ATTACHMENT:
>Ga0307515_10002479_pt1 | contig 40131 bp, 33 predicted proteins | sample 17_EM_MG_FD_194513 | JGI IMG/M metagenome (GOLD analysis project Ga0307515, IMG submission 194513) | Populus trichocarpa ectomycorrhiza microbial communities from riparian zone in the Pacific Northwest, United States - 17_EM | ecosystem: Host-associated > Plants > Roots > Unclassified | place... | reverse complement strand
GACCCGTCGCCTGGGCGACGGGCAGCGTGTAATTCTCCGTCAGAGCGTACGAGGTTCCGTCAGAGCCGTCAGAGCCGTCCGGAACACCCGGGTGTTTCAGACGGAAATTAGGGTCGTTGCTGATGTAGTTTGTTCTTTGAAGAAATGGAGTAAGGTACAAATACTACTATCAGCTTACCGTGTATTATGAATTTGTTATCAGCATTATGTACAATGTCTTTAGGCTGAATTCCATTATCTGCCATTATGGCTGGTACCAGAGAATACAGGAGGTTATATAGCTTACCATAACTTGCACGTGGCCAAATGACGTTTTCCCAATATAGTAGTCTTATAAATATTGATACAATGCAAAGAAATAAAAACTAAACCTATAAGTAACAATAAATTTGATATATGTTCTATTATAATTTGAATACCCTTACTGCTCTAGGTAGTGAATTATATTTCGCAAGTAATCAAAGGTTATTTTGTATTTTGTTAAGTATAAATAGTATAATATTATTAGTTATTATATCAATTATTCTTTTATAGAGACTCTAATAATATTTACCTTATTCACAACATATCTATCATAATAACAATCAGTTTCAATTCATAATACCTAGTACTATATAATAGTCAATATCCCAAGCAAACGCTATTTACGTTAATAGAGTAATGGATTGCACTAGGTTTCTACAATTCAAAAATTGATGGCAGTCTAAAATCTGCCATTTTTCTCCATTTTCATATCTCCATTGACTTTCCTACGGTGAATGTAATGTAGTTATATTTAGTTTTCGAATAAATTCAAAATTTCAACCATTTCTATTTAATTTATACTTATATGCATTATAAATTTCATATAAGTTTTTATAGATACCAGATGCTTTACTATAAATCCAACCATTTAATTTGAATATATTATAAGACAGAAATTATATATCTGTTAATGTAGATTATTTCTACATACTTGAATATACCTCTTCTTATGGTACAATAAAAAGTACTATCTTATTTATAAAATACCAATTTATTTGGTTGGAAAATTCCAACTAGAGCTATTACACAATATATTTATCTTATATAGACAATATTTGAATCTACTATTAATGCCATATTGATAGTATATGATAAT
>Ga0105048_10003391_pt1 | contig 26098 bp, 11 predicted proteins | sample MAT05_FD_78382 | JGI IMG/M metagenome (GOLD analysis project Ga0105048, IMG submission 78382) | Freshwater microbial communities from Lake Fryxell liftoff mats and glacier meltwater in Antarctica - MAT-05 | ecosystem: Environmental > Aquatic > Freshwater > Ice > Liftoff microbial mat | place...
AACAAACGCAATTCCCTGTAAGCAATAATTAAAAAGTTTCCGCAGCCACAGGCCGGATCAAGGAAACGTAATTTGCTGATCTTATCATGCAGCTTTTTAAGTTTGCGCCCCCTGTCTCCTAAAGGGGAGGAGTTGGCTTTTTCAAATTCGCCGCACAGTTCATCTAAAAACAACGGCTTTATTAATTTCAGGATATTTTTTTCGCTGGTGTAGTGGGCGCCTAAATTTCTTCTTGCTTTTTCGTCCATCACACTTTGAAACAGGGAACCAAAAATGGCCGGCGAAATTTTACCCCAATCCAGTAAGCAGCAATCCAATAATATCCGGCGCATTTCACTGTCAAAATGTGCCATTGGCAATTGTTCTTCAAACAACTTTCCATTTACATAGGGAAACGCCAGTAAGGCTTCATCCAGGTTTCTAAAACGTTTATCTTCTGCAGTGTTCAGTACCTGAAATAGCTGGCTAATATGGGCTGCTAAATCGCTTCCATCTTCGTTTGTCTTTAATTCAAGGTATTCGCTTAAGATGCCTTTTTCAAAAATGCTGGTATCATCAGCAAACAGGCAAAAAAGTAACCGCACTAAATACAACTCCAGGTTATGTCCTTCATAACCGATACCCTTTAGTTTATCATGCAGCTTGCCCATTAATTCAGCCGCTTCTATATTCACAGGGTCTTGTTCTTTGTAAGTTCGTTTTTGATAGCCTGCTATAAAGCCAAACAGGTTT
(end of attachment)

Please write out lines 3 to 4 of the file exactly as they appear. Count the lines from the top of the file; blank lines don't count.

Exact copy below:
>Ga0105048_10003391_pt1 | contig 26098 bp, 11 predicted proteins | sample MAT05_FD_78382 | JGI IMG/M metagenome (GOLD analysis project Ga0105048, IMG submission 78382) | Freshwater microbial communities from Lake Fryxell liftoff mats and glacier meltwater in Antarctica - MAT-05 | ecosystem: Environmental > Aquatic > Freshwater > Ice > Liftoff microbial mat | place...
AACAAACGCAATTCCCTGTAAGCAATAATTAAAAAGTTTCCGCAGCCACAGGCCGGATCAAGGAAACGTAATTTGCTGATCTTATCATGCAGCTTTTTAAGTTTGCGCCCCCTGTCTCCTAAAGGGGAGGAGTTGGCTTTTTCAAATTCGCCGCACAGTTCATCTAAAAACAACGGCTTTATTAATTTCAGGATATTTTTTTCGCTGGTGTAGTGGGCGCCTAAATTTCTTCTTGCTTTTTCGTCCATCACACTTTGAAACAGGGAACCAAAAATGGCCGGCGAAATTTTACCCCAATCCAGTAAGCAGCAATCCAATAATATCCGGCGCATTTCACTGTCAAAATGTGCCATTGGCAATTGTTCTTCAAACAACTTTCCATTTACATAGGGAAACGCCAGTAAGGCTTCATCCAGGTTTCTAAAACGTTTATCTTCTGCAGTGTTCAGTACCTGAAATAGCTGGCTAATATGGGCTGCTAAATCGCTTCCATCTTCGTTTGTCTTTAATTCAAGGTATTCGCTTAAGATGCCTTTTTCAAAAATGCTGGTATCATCAGCAAACAGGCAAAAAAGTAACCGCACTAAATACAACTCCAGGTTATGTCCTTCATAACCGATACCCTTTAGTTTATCATGCAGCTTGCCCATTAATTCAGCCGCTTCTATATTCACAGGGTCTTGTTCTTTGTAAGTTCGTTTTTGATAGCCTGCTATAAAGCCAAACAGGTTT